Bitmain, Chinese cryptocurrency mining company, has been given a green light to set up a blockchain facility in Western Walla Walla County, a county in the U.S. state of Washington. Local newspaper Union-Bulletin wrote that the decision was in complete agreement of the three commissioners involved in the situation.
Last month, CCN.com reported that Ant Creek was in talks with the officials to buy land in the port of Walla Walla. Bitmain’s co-founder, Jihan Wu, was listed as the governing person of the company, with Jeff Stearns as the director of operations. The initial deal included leasing 40 acres of land which would result in 15-20 full time jobs. However, a few changes have been made to the original offer. Currently, the company is receiving 10 acres land and the opportunity to show the county its technological potential.
If Ant Creek accepts the offer, the lease will run until the end of 2018, after which the company will be given a choice to purchase the land. The company would pay $4,701.67 monthly, and if it decided to buy the land, it would need to pay $150,000. Additionally, $2.5 million would be spent on constructing a roadway since the land is currently inaccessible. The port will cover access improvement design, and drinkable and fire protection water expansion costs of $140,000 and $300,000 respectively. However, Stearns neither accepted nor denied the altered deal yet.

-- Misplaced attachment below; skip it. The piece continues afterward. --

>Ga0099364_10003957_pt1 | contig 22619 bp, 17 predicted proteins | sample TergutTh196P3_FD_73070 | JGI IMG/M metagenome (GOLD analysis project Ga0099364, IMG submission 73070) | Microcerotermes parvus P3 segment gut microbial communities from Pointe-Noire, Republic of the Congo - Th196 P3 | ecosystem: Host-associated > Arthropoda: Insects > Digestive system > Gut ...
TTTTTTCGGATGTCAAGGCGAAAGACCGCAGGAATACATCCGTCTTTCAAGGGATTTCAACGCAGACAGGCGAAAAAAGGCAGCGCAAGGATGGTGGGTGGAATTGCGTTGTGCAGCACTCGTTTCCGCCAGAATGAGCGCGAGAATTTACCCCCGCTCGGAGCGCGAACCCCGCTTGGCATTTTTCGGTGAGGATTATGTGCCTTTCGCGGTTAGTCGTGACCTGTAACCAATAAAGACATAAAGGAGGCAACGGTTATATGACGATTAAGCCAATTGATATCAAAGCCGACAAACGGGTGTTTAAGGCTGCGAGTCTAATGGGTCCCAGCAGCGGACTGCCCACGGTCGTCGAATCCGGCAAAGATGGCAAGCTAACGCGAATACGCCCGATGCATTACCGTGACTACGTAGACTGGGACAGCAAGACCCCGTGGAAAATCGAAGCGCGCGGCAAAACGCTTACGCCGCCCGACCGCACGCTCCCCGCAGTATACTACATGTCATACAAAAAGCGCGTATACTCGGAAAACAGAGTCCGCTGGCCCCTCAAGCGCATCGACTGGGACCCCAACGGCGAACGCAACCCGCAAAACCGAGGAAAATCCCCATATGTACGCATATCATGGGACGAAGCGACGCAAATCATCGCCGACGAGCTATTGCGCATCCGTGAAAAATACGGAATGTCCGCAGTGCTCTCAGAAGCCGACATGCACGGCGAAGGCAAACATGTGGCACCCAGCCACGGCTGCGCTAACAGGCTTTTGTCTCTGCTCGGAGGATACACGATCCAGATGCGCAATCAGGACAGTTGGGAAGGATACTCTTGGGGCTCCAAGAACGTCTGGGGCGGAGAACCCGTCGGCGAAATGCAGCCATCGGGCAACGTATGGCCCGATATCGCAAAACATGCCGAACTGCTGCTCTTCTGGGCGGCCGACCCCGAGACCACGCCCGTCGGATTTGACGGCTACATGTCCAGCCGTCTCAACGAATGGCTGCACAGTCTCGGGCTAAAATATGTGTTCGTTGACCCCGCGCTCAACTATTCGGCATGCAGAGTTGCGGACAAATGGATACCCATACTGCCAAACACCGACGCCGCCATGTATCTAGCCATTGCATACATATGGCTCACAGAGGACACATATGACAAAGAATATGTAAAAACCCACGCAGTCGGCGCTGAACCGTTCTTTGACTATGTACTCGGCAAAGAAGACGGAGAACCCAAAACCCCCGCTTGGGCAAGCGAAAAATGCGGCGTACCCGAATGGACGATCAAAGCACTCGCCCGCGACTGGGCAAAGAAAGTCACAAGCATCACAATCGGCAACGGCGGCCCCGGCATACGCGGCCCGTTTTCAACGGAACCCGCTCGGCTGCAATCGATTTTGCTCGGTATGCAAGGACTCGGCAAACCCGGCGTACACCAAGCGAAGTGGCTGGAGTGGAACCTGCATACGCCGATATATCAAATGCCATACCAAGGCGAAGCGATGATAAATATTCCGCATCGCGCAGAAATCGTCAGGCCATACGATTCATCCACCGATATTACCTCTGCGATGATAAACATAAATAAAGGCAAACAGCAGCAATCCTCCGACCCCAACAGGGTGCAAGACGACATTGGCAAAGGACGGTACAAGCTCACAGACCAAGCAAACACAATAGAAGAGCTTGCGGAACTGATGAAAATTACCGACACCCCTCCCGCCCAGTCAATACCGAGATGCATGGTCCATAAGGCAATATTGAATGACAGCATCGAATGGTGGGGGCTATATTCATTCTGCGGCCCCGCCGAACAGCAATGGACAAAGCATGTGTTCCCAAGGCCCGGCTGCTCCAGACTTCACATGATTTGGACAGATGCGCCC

The decision was made at a public hearing, where many residents opposed the idea of cryptocurrency mining. According to them, allowing such a project would benefit anonymous people while using their land’s electricity. Without mentioning Bitmain, Stearns explained that Ant Creek was “both a blockchain and artificial-intelligence company” to the people.
Some people spoke against bitcoin mining, while some said the company was focusing more on blockchain to “soften the idea”. At one point, a person was escorted out of the hearing. One of the commissioners even clarified that blockchain had various use-cases, one of them being food security.
Les Teel, CEO of Columbia Rural Electric Association (REA), also said that the company could easily fulfill Art Creek’s demand without putting the residents at risk. However, when it came to finalizing the deal, president of the commission, Peter Swant, said, “We are elected to do what the people would like us to do.” Out of the 60,000 residents, only 60 or 70 people were opposing the collaboration which made it difficult to vote in favor of the minority.
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